Even as the UK comes out of lockdown, the world is still a series of global interconnections; a large portion of organisations and businesses have many international components that, without the virtual, are paralysed by the pandemic. Covid is unlikely to recede at an even pace around the world (or even in the UK, for that matter) and so it is equally unlikely that events will continue as before. As such, hybrid events – events that have both a live and virtual component - are here to stay for the foreseeable. While some might be disappointed at the prospect, there is good reason to have faith in what hybrid events can accomplish.
In fact, some have achieved amazing technical feats in curating events that take place both live and virtually at the same time. For those who have attended such a hybrid event – myself included – the experience was maybe a little bizarre at first, but ultimately invigorating. Who doesn’t like to see live music in their pjs? We can lie to ourselves and say that we miss being surrounded by sweaty bodies and having beer poured on us by drunken gig-goers, but the convenience and comfort of being at home was, in all honesty, a nice change of pace.
Such was the case on April 16th 2021, where myself and my partner parked our butts on our sofa and tuned into a live session of Tom McGuire And The Brassholes, filmed somewhere in the East End of Glasgow but presented to us (via green screen no less!) on our television as if we were in a stylish, red-bricked music venue. It had all the benefits of a live performance: Tom’s energetic off-the-cuff ramblings in between (and sometimes during) songs, the satisfaction of hearing all the members play and bob in complete synchronicity with other each, as well as getting to hear new music yet to be released by the band. What was impressive too about the show was the way they were able to integrate audience interaction: set up in front of the band were various screens, and for an extra couple of pounds added to your ticket cost, you could video call in live to dance, clap, and generally show your appreciation. The audience were muted during songs for obvious reasons, but were unmuted in intervals so that they could give an applause, a nice change from the potential awkwardness of total silence that could accompany a hybrid event. Tom himself pointed out band member’s family to say hi and wave during intervals; it was a nice bit of interaction that musicians have noted that they miss most from pre-Covid gigging. Meanwhile, during the intervals where the various acts were getting set up, the audience were treated to pre-recorded music videos from a variety of bands, an interesting accompaniment to the event and an added bonus that would not have likely occurred at a fully live gig. All in all, it was a fantastic experience and best of all, there were no feelings of guilt or worry that the event wasn’t Covid-friendly.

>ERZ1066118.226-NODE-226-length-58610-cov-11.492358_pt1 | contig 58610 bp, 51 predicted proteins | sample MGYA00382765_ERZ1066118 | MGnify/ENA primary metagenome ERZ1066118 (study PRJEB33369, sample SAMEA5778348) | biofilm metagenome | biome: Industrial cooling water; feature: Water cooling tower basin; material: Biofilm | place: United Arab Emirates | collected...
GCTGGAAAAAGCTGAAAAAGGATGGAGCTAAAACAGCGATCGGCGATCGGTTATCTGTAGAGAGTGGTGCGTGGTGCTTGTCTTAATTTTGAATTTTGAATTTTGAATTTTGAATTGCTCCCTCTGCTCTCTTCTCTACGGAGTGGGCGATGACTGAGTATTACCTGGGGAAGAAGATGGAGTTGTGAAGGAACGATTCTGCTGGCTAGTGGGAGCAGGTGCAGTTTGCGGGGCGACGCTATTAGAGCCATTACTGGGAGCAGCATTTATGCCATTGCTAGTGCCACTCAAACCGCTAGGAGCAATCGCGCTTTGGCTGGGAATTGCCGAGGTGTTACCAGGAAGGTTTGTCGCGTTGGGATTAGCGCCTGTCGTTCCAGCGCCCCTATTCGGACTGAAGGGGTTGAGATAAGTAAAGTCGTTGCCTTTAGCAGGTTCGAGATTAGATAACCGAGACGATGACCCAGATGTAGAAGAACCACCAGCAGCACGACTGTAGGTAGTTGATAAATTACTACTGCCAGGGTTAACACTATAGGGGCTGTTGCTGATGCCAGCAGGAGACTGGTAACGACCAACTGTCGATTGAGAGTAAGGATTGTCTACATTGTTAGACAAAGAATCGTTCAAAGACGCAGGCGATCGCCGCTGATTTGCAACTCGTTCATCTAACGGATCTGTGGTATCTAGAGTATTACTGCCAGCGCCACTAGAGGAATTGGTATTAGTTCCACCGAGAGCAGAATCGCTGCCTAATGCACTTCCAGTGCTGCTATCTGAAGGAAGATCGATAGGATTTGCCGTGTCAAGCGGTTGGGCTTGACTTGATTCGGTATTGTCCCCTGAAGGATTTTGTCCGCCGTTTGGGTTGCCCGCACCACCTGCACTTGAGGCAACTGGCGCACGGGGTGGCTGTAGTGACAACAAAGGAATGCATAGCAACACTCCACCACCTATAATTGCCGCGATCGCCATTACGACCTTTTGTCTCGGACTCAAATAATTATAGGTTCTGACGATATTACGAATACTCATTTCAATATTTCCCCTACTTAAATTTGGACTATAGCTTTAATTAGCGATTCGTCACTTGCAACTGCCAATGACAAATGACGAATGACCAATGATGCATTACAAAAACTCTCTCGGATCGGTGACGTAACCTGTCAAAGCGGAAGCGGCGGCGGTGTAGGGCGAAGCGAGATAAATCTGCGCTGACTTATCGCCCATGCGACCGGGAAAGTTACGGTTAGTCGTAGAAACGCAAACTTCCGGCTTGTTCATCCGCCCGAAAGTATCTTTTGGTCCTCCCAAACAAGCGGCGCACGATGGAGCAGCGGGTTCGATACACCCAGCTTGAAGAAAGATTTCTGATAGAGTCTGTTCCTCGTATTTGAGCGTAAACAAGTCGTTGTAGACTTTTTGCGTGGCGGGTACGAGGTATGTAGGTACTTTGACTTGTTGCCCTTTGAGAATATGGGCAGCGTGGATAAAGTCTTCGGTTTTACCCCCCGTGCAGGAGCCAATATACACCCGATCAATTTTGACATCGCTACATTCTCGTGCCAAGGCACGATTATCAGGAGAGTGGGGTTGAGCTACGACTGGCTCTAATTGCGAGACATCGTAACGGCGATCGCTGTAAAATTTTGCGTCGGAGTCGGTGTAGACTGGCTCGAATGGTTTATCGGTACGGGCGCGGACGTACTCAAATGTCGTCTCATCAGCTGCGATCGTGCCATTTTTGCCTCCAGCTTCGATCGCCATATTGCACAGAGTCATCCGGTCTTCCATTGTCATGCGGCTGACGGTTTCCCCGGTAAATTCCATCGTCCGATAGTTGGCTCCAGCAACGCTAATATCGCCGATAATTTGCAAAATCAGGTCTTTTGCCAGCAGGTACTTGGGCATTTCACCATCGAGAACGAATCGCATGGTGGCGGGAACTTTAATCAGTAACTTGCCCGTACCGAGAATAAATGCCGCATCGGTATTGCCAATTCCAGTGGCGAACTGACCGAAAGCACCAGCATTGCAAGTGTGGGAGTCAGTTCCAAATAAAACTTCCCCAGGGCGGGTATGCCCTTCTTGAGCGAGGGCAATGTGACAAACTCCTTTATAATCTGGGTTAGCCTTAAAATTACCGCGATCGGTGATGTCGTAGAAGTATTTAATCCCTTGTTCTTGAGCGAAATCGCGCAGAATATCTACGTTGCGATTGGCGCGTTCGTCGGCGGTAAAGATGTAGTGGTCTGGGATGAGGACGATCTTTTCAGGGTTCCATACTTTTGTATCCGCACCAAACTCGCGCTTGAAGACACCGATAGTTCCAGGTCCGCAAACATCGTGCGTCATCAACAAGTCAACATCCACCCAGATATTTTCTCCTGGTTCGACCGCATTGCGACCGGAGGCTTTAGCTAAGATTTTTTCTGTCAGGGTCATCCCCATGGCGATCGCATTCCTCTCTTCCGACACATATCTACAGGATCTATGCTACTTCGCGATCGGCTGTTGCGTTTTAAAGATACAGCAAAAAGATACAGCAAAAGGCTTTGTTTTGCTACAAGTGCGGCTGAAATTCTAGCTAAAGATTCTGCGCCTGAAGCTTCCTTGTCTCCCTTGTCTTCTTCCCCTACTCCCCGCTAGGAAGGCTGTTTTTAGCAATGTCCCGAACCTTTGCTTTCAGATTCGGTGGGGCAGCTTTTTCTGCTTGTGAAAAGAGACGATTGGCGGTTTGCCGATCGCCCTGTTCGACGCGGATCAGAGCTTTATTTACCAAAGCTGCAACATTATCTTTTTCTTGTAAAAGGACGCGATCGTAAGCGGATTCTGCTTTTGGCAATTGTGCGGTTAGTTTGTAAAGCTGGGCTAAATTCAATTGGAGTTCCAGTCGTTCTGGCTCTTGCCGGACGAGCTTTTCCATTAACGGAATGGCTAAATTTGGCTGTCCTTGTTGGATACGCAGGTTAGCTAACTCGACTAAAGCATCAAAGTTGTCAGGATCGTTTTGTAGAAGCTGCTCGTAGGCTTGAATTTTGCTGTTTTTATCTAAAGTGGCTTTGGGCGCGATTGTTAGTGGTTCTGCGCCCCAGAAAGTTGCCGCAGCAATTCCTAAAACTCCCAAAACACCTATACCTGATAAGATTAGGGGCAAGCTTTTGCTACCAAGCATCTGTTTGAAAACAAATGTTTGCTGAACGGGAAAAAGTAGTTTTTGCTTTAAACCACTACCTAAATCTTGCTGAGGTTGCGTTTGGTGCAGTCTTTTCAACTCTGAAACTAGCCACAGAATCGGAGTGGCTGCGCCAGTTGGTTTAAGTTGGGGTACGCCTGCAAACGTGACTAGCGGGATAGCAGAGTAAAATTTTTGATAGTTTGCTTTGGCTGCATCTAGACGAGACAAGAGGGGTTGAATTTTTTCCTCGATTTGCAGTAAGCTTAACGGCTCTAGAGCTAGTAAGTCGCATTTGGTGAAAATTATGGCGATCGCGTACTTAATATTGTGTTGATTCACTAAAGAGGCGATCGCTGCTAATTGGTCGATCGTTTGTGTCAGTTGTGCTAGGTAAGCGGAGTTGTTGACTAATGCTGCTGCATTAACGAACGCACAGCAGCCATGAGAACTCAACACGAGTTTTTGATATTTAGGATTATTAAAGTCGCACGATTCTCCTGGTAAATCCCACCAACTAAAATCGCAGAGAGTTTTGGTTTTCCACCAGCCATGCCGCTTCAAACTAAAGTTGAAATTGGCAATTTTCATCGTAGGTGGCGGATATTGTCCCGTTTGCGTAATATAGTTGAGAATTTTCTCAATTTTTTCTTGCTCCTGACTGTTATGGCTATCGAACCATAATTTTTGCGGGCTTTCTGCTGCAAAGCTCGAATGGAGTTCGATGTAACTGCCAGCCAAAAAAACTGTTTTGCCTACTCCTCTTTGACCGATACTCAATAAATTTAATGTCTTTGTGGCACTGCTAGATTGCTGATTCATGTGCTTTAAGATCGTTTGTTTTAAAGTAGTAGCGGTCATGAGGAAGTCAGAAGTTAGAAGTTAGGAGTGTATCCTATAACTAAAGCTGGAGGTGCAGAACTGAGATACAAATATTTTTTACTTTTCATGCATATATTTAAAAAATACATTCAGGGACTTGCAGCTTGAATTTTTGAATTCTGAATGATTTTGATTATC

And music is not the only venture that could benefit from this hybrid form of events: more personal events such as weddings can bring family members from all across the world together, in an era where travelling is even more nightmarish than it usually is. It is of course a shame not to be able to give them a hug or steer them off to the side of the party to chat about something funny or important or poignant. But it’s better than the nothingness that we faced before in the early days of the pandemic when we were still figuring out how to incorporate virtual elements into an event (and do it effectively). Being able to see your close friend or relative on walk the aisle on their wedding day when the prospect previously seemed impossible is really quite amazing, and without the hassle or expense of travel or accommodation. Similarly, as travel bans keep cycling through which lists of countries are greenlit and which aren’t, it means families can plan events such as these without the continual dread of potentially having to cancel should a country move to the no-fly list. And on the subject of travel, with Brexit now fully underway, travel will likely become more complicated between the UK and the EU anyway, so having hybrid events with a virtual option helps to simplify that complication.
Businesses too would benefit immensely from hybrid conferences, trade shows, sales kick offs, and the like, especially if their travel budget is limited. It also means that valuable people can continue in their positions and still attend important events or training despite living elsewhere in the world. And even further, hybrid events can easily be recorded and distributed afterwards to those who could not attend, meaning you can maximise engagement in the aftermath of the event too. Sorting out venues – one of the bigger stressors in event organising – is arguably easier also: even if the venue has a physical capacity limit, likely reduced due to covid, there is a much larger virtual capacity if the event is being livestreamed.
So while hybrid events are likely to stay, there are actually many benefits to having them in spite of the pandemic. Some technical expertise is needed, especially for an event that is as effective and engaging for a virtual audience as it is for a live one. But as the pandemic continues to cause delays and disruptions on a global scale, more and more investment is going into hybrid events to make them viable. It is worth tuning into them or considering them for an event you’re planning yourself, as they will be the way forward as we move into the uncertain 2020s.